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In Shanxi, lasting pain (1)

A fatal radiation incident 19 years ago still casts a shadow over the lives of a mother and daughter in north China, reports Cui Zheng in the first instalment of a two-part article.

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Zhang Jingsheng puts on some light make-up, ties her hair back in a ponytail and leaves the house in a short jacket, grey wool dress, glossy tights and heeled boots. Heads turn as this beautiful young woman, who turned 18 in March this year, walks down the bustling streets of Xinzhou in Shanxi province.

Nobody would guess that her mother was exposed to radiation when she was 19 weeks pregnant. This was China’s first confirmed case of in-utero irradiation, and the Zhang family’s story is on record at the International Atomic Energy Agency.

At home, Zhang Jingsheng is Jingjing, much-loved daughter of her mother and step-father. In neighbourhood gossip, she’s Jingsheng, whose father tragically died before she was born. And in research papers, she is the subject codenamed “Jing”, who grew up to have an IQ of only 46.

Zhang Jingsheng’s family live in Xinzhou’s Nanguan village, a 10-minute walk south of the landmark Jinbei gate, where the old city used to be. But the city has developed towards the north, leaving Nanguan behind. “This is a slum now,” says Jingsheng’s mother Zhang Fang.

Zhang Fang, 42, has dark and shiny curly hair, but if she lowers her head, shocking white roots are visible. “It’s dyed. My hair turned white when I was 30,” she says quietly. “If none of it had happened, things would be so much better now.”

The Zhang family will never forget November 19, 1992. That day, Zhang Youchang, a builder, went out to work as usual. His new wife, 23-year-old Zhang Fang, was working as a loom operator at a local textile factory.

“He was back before noon,” Zhang Fang’s father, Zhang Chouyin, recalls. “He said he felt sick, his stomach hurt, he couldn’t stop vomiting.”

The doctors at Xinzhou Hospital couldn’t work out what was wrong, so Zhang Chouyin took his daughter – pregnant at the time – home to rest, while Zhang Youchang’s brother Zhang Youshuang stayed at the hospital. But four days later, Zhang Youshang also fell ill, his cheeks and saliva glands turning a frightening shade of purple. The hospital panicked and isolated them both on an infectious diseases ward.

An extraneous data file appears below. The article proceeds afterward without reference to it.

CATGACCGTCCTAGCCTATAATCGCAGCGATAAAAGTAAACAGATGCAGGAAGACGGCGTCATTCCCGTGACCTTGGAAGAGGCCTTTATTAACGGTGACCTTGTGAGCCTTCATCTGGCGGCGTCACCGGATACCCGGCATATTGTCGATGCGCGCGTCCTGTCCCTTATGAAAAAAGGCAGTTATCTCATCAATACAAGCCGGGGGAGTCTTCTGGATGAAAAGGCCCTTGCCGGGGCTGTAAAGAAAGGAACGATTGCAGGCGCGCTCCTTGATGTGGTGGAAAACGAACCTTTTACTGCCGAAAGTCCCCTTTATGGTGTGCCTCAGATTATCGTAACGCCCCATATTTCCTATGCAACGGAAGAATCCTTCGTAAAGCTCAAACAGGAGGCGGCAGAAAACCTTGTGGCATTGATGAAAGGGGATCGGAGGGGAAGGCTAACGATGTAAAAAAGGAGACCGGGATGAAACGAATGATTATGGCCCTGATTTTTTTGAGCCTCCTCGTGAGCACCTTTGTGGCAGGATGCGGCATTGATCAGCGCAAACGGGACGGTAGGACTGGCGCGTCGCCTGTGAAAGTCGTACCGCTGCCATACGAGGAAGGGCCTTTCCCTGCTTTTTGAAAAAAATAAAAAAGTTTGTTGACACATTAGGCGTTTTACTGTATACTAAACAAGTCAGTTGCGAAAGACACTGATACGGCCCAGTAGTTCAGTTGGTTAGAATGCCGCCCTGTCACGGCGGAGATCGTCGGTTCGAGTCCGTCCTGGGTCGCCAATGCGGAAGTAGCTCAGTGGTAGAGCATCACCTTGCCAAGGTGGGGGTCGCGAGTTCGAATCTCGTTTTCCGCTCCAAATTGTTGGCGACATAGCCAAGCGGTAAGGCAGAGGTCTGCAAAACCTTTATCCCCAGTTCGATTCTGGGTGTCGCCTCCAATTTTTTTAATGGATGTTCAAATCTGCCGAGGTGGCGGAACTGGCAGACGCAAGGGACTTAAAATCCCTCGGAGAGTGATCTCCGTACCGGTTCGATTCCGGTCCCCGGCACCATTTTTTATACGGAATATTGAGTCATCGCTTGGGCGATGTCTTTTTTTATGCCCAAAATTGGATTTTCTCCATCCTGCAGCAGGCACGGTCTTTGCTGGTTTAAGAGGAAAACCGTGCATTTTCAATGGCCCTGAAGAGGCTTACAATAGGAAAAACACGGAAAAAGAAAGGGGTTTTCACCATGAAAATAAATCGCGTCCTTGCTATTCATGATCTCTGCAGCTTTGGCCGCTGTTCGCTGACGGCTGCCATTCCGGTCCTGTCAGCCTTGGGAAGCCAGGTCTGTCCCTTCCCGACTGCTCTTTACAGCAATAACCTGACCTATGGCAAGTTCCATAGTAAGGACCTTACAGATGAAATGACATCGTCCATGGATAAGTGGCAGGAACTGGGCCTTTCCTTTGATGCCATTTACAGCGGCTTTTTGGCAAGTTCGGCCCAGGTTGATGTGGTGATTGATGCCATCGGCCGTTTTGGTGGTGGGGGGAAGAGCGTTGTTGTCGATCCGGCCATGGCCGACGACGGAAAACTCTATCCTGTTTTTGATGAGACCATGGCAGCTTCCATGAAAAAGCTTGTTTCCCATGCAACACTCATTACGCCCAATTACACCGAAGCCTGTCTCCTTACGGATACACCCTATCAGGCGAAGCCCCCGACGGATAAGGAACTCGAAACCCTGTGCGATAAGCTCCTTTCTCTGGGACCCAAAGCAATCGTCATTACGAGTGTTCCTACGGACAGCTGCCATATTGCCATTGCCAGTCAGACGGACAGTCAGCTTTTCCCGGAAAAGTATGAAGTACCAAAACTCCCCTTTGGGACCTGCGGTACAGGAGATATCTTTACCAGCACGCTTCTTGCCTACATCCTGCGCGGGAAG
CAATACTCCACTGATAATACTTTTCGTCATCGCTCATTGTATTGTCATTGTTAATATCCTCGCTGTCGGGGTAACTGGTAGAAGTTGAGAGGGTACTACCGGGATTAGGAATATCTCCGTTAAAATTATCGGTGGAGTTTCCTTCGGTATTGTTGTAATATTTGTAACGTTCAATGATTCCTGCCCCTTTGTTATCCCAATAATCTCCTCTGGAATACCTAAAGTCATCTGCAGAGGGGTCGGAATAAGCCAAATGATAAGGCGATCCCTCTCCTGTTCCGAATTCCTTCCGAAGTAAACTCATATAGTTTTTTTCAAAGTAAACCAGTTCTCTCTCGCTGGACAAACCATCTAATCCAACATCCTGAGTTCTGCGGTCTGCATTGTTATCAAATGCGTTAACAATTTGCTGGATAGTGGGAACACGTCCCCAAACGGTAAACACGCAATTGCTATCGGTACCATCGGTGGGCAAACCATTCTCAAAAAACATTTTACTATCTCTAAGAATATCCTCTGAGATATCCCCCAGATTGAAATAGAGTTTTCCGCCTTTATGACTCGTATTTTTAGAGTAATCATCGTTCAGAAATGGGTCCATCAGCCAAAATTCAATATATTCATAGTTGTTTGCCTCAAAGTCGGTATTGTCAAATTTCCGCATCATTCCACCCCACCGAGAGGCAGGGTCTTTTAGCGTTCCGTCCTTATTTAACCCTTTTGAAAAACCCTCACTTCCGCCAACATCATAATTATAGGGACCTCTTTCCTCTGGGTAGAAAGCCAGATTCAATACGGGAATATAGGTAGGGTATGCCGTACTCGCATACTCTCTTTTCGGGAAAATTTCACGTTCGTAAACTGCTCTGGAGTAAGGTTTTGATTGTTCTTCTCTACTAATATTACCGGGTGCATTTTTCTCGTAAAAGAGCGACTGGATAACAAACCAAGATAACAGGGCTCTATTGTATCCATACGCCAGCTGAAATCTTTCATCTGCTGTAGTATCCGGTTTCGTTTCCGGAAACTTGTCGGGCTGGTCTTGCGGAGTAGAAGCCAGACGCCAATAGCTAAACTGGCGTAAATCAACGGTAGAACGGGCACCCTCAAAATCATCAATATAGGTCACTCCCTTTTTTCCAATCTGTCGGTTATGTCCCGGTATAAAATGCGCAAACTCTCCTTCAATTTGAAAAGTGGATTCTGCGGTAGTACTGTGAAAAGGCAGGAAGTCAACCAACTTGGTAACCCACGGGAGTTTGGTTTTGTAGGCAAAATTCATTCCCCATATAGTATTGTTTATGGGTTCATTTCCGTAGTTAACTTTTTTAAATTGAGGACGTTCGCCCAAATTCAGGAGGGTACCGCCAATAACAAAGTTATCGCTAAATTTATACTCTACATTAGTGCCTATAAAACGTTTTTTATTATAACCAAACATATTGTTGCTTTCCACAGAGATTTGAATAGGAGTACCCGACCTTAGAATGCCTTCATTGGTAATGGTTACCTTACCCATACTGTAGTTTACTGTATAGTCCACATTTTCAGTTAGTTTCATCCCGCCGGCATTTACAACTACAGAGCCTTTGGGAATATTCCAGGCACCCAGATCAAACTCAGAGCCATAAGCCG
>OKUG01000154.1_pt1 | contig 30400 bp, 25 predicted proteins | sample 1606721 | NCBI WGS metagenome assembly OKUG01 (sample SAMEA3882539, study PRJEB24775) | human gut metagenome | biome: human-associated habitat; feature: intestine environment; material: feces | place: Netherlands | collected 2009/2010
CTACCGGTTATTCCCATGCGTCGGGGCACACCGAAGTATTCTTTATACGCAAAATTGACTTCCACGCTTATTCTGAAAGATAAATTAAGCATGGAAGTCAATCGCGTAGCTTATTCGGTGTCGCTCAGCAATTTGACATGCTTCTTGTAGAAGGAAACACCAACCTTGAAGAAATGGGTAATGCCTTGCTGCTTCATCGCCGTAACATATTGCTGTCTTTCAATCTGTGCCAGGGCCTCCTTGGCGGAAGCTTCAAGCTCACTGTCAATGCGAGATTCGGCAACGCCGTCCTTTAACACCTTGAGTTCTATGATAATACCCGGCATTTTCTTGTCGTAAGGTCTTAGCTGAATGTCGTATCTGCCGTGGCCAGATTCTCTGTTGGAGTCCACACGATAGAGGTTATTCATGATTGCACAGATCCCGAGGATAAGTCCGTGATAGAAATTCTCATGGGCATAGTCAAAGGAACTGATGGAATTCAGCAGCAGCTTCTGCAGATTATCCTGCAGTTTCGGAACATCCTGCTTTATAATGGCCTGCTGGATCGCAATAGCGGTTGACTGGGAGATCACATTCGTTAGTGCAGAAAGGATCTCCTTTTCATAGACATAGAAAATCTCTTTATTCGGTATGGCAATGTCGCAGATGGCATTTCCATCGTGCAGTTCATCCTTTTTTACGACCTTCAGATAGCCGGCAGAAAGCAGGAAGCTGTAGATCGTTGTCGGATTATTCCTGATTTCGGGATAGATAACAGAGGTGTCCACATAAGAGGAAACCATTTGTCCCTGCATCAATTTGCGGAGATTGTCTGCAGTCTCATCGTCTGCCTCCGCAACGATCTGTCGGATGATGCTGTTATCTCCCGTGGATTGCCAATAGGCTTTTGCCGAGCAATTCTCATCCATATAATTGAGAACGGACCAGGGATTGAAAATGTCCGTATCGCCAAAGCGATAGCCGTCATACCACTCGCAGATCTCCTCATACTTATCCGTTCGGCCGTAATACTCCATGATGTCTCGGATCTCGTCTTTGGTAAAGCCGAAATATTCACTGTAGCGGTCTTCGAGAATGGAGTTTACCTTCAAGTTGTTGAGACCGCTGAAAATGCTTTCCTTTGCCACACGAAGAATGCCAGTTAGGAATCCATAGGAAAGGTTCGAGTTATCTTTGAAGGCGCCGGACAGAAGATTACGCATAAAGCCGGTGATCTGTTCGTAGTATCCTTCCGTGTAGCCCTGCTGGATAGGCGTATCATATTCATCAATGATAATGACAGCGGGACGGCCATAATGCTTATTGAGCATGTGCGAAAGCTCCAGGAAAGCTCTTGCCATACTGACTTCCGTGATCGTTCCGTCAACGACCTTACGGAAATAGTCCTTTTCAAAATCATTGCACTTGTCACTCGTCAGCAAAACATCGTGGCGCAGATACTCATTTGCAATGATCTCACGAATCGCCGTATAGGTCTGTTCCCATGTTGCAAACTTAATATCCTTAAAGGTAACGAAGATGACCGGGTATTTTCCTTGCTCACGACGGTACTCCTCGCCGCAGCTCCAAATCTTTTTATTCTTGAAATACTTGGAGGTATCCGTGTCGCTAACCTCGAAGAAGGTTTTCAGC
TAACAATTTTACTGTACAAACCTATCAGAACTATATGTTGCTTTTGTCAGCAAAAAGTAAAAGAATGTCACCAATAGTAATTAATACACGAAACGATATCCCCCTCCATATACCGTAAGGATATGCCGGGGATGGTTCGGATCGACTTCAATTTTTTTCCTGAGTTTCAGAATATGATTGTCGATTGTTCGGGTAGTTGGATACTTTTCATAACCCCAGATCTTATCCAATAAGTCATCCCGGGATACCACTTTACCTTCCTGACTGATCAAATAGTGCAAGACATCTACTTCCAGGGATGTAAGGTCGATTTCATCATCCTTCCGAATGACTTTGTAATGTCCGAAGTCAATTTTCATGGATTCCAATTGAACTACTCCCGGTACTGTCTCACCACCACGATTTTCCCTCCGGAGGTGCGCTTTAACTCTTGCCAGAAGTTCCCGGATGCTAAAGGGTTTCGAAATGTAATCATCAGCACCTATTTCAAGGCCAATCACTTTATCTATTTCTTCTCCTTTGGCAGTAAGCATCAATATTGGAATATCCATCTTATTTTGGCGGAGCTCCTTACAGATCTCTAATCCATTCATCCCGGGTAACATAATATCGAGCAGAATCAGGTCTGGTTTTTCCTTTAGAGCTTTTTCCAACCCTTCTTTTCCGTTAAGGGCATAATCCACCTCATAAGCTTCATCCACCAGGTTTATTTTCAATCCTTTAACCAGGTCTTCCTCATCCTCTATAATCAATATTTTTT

A week later, Zhang Chouyin, together with Zhang Youchang’s father Zhang Mingliang carried the brothers to the hospital at Shanxi Medical College in Taiyuan. Zhang Youchang was losing his hair, and his right thigh and the right side of his stomach were turning purple. For the first time, Zhang Chouyin heard the phrase that would haunt him for the rest of his life: “radiation sickness”. After consultation, the doctors raised this as a possibility – but the provincial health authorities dismissed the idea, as there was no record of any radiation incident in Xinzhou.  

Unable to get a diagnosis from the hospitals in Taiyuan, the two brothers were taken home. On December 3, after 14 days of suffering, Zhang Youchang died. The next day, Zhang Youshuang lost a clump of hair while washing, later he found blood in his stool and developed a fever. Three days later, he also died.

Then Zhang Mingliang fell ill. And, after two days, his breathing difficulties became so severe that he too passed away.

Nineteen years later, Zhang Chouyin still chokes up when he talks about the loss of his daughter’s family. He says that, only a few days after Zhang Mingliang died, Zhang Fang started to lose her hair. At the hospital, tests revealed that her white blood cell count was low. That night, Zhang Chouyin took his daughter on the train to Beijing.

The day after they left, the local epidemic-prevention station announced that everyone who had had contact with the family was to be isolated. “If we had left it one more day, we wouldn’t have been able to leave,” says Zhang Chouyin. “When we got to Beijing, my daughter was already too weak to move.”

After being passed between several hospitals, Zhang Chouyin and his daughter arrived at Beijing People’s Hospital (now Peking University People’s Hospital), known for treating diseases of the blood. By this point, Zhang Fang’s white blood cell count was less than one tenth of normal levels.